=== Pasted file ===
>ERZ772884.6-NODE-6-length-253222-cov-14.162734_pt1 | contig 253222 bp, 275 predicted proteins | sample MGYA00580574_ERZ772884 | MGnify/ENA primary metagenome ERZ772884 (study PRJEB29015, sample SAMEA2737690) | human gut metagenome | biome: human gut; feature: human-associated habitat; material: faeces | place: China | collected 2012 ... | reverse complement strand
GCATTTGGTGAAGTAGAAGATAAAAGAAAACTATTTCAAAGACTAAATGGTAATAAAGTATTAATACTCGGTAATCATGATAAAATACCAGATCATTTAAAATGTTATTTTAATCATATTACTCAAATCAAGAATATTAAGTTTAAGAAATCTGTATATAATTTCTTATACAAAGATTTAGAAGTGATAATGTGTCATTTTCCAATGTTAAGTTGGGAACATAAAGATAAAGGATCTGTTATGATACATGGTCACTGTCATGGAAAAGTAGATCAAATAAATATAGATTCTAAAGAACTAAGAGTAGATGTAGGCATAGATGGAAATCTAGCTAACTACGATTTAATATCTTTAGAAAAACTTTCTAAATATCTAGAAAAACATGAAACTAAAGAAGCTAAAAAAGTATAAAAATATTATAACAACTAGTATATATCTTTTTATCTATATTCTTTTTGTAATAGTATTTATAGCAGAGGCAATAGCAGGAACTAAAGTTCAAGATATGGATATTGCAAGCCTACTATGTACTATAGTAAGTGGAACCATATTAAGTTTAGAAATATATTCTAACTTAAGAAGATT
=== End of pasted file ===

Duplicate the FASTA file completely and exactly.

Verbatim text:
>ERZ772884.6-NODE-6-length-253222-cov-14.162734_pt1 | contig 253222 bp, 275 predicted proteins | sample MGYA00580574_ERZ772884 | MGnify/ENA primary metagenome ERZ772884 (study PRJEB29015, sample SAMEA2737690) | human gut metagenome | biome: human gut; feature: human-associated habitat; material: faeces | place: China | collected 2012 ... | reverse complement strand
GCATTTGGTGAAGTAGAAGATAAAAGAAAACTATTTCAAAGACTAAATGGTAATAAAGTATTAATACTCGGTAATCATGATAAAATACCAGATCATTTAAAATGTTATTTTAATCATATTACTCAAATCAAGAATATTAAGTTTAAGAAATCTGTATATAATTTCTTATACAAAGATTTAGAAGTGATAATGTGTCATTTTCCAATGTTAAGTTGGGAACATAAAGATAAAGGATCTGTTATGATACATGGTCACTGTCATGGAAAAGTAGATCAAATAAATATAGATTCTAAAGAACTAAGAGTAGATGTAGGCATAGATGGAAATCTAGCTAACTACGATTTAATATCTTTAGAAAAACTTTCTAAATATCTAGAAAAACATGAAACTAAAGAAGCTAAAAAAGTATAAAAATATTATAACAACTAGTATATATCTTTTTATCTATATTCTTTTTGTAATAGTATTTATAGCAGAGGCAATAGCAGGAACTAAAGTTCAAGATATGGATATTGCAAGCCTACTATGTACTATAGTAAGTGGAACCATATTAAGTTTAGAAATATATTCTAACTTAAGAAGATT